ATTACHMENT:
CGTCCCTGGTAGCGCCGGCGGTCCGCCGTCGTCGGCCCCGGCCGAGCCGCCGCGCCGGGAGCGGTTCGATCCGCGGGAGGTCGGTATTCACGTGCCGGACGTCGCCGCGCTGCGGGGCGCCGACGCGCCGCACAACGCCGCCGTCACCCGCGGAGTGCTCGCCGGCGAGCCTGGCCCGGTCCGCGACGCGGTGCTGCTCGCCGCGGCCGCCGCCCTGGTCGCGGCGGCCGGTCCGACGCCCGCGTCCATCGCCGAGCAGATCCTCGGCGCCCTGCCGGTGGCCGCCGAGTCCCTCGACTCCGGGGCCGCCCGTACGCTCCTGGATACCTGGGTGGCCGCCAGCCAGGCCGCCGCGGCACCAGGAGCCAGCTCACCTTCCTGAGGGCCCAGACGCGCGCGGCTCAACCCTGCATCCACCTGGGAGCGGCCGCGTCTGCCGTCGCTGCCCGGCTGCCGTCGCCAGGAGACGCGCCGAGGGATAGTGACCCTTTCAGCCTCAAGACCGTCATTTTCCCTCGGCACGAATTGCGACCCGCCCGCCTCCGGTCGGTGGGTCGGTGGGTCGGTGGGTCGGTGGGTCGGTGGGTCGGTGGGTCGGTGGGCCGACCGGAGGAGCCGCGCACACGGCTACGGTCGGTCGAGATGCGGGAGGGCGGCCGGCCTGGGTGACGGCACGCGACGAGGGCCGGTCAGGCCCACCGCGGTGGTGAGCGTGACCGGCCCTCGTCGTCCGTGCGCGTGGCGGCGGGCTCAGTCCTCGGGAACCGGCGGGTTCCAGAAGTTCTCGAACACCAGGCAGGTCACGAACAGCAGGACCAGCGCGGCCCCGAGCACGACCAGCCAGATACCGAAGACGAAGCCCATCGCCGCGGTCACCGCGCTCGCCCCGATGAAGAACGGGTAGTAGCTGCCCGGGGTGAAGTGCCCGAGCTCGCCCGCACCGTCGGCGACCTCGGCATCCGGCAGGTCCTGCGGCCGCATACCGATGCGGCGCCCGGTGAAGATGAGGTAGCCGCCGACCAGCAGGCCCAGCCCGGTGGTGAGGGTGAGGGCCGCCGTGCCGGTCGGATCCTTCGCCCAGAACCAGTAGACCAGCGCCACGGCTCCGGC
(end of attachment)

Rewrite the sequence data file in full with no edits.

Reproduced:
CGTCCCTGGTAGCGCCGGCGGTCCGCCGTCGTCGGCCCCGGCCGAGCCGCCGCGCCGGGAGCGGTTCGATCCGCGGGAGGTCGGTATTCACGTGCCGGACGTCGCCGCGCTGCGGGGCGCCGACGCGCCGCACAACGCCGCCGTCACCCGCGGAGTGCTCGCCGGCGAGCCTGGCCCGGTCCGCGACGCGGTGCTGCTCGCCGCGGCCGCCGCCCTGGTCGCGGCGGCCGGTCCGACGCCCGCGTCCATCGCCGAGCAGATCCTCGGCGCCCTGCCGGTGGCCGCCGAGTCCCTCGACTCCGGGGCCGCCCGTACGCTCCTGGATACCTGGGTGGCCGCCAGCCAGGCCGCCGCGGCACCAGGAGCCAGCTCACCTTCCTGAGGGCCCAGACGCGCGCGGCTCAACCCTGCATCCACCTGGGAGCGGCCGCGTCTGCCGTCGCTGCCCGGCTGCCGTCGCCAGGAGACGCGCCGAGGGATAGTGACCCTTTCAGCCTCAAGACCGTCATTTTCCCTCGGCACGAATTGCGACCCGCCCGCCTCCGGTCGGTGGGTCGGTGGGTCGGTGGGTCGGTGGGTCGGTGGGTCGGTGGGTCGGTGGGCCGACCGGAGGAGCCGCGCACACGGCTACGGTCGGTCGAGATGCGGGAGGGCGGCCGGCCTGGGTGACGGCACGCGACGAGGGCCGGTCAGGCCCACCGCGGTGGTGAGCGTGACCGGCCCTCGTCGTCCGTGCGCGTGGCGGCGGGCTCAGTCCTCGGGAACCGGCGGGTTCCAGAAGTTCTCGAACACCAGGCAGGTCACGAACAGCAGGACCAGCGCGGCCCCGAGCACGACCAGCCAGATACCGAAGACGAAGCCCATCGCCGCGGTCACCGCGCTCGCCCCGATGAAGAACGGGTAGTAGCTGCCCGGGGTGAAGTGCCCGAGCTCGCCCGCACCGTCGGCGACCTCGGCATCCGGCAGGTCCTGCGGCCGCATACCGATGCGGCGCCCGGTGAAGATGAGGTAGCCGCCGACCAGCAGGCCCAGCCCGGTGGTGAGGGTGAGGGCCGCCGTGCCGGTCGGATCCTTCGCCCAGAACCAGTAGACCAGCGCCACGGCTCCGGC